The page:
TAKE 5: MEC member: As fracking moves ahead, protections, education are key
Today, in the first of two parts of an extended Take 5, we talk with Sanford native and Lee County property owner Ray Covington, who’s a member of the N.C. Mining and Energy Commission, about issues related to hydraulic fracturing in North Carolina. Part two will be published in Sunday’s Herald. Covington resides in Guilford County with his wife and daugthers.
What is happening with Senate Bill 786 and other legislation in the General Assembly this session relating to oil and gas development in North Carolina?
Senate Bill 786, titled The Energy Modernization Act, is the main bill on oil and gas being considered by the General Assembly in this session. It was ratified on Thursday, May 29, and has been sent to the governor, who is expected to sign it soon. It reflects a compromise among various goals and concerns, but it has a number of provisions that are a step forward in strengthening regulation of oil and gas development and will improve protections for landowners, communities and the environment.
What are the main provisions of Senate Bill 786?
It affirms that there will be no exceptions from North Carolina's trade secret laws for the oil and gas industry. For a chemical or process to receive trade secret protection from disclosure to the public, an oil and gas operator will have to meet the same requirements as other industries. The trade secret information will be kept by DENR (the N.C. Dept. of Energy and Natural Resources), which must disclose it immediately to medical personnel or first responders if requested in an emergency.
In addition, the bill:
* Allows DENR to set more stringent requirements for oil and gas operations than the federal government does.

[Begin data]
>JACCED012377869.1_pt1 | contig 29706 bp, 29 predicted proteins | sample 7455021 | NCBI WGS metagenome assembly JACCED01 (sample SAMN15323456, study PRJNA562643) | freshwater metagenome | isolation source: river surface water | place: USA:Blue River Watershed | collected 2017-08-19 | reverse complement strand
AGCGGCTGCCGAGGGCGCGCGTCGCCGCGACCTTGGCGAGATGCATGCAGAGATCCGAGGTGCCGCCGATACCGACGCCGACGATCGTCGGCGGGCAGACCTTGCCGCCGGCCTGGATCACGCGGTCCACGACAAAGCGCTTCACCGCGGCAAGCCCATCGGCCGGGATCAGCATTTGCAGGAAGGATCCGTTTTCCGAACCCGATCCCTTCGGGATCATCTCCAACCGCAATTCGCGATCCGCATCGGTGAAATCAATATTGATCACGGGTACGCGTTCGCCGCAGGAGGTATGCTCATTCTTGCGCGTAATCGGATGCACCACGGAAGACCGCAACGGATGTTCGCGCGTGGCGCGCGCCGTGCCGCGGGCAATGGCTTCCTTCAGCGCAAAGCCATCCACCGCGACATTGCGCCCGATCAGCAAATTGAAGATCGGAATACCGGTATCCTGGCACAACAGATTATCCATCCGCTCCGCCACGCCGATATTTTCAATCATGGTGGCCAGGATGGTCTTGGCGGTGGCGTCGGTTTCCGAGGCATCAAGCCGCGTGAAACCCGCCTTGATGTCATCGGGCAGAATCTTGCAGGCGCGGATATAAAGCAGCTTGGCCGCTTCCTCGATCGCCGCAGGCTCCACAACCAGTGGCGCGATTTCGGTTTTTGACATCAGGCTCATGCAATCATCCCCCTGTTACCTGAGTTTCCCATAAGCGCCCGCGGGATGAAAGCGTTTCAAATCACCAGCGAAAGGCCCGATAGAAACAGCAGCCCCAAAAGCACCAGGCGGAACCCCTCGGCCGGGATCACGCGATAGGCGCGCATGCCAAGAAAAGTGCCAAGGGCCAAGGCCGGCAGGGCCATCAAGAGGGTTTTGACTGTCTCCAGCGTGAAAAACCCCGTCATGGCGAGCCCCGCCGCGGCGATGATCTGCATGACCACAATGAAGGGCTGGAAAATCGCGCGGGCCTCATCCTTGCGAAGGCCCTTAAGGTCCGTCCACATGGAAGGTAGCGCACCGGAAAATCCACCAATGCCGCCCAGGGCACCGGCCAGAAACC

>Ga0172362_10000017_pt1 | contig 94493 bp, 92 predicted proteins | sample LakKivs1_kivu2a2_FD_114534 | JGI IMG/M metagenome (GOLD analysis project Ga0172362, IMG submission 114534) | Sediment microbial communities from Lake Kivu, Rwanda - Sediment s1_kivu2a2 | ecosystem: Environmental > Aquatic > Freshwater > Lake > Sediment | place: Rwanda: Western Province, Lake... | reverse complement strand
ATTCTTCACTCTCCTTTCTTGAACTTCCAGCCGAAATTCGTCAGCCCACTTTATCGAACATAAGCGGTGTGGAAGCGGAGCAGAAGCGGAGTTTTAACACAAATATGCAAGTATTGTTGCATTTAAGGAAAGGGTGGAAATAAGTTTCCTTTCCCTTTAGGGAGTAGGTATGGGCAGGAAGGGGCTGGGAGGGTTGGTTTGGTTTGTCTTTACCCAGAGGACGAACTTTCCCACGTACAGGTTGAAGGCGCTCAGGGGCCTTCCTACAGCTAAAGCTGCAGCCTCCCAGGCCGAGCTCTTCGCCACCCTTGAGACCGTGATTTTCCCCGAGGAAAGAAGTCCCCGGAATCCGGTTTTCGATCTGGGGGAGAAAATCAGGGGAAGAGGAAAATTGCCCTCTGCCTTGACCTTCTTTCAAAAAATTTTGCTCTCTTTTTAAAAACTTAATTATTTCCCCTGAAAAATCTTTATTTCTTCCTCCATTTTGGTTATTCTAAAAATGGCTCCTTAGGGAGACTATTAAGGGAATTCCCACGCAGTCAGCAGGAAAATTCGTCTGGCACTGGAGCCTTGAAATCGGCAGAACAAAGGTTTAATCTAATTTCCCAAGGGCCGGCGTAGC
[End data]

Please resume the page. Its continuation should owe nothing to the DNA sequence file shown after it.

* Changes the way that a court would determine liability for contamination. It reduces the area of an operator's presumed liability from 5,000 feet to 2,640 feet from the wellhead, but landowners still may prove an operator is liable outside that radius. Any person with control over activities causing contamination, not just the operator, would be liable for all damages, reducing the chance a landowner would be left with no party able to pay damages.
* Requires that all compressor stations be placed inside baffled buildings.
* Prohibits the injection of waste into the subsurface or groundwater.
* Makes entering private property without permission to conduct seismic testing a Class 1 misdemeanor.
* Authorizes DENR to reject any application for a drilling permit if the applicant has a poor history of compliance with environmental rules.
* Affirms that all generally applicable local zoning or land-use ordinances are valid but gives the Mining and Energy Commission the authority to preempt a local ordinance that would prohibit oil and gas development.
* Establishes a severance tax on all oil or gas produced in the state to be paid by the operator at the point of sale.
* Extends period that the Mining and Energy Commission has to complete its initial rule-making process by three months to Jan. 1, 2015, to ensure that we have enough time to receive public comment and to complete our work.
* Establishes several studies including one directing DENR to review the Compulsory Pooling Study Group report and recommend consumer protections related to split estates and to compulsory pooling.
* Sets up a mechanism for the rules proposed by the MEC to go into effect if the legislature takes no action in early 2015 to change them.
* Allows DENR to issue drilling permits 61 days after the approval of the MEC’s rules by the legislature.
When will the rules that the legislature required the Mining and Energy Commission to write be completed, and when will the public have the opportunity to comment on them?
Senate Bill 786 would extend the time that the MEC has to complete the required rules until Jan. 1, 2015, but we probably will finish them by the original deadline of Oct. 1. We have completed a draft rule set, and we are now working through legal language to ensure each provision does what we intend it to do: protect the land, water and air of North Carolina while still providing a modern regulatory process for oil and gas exploration.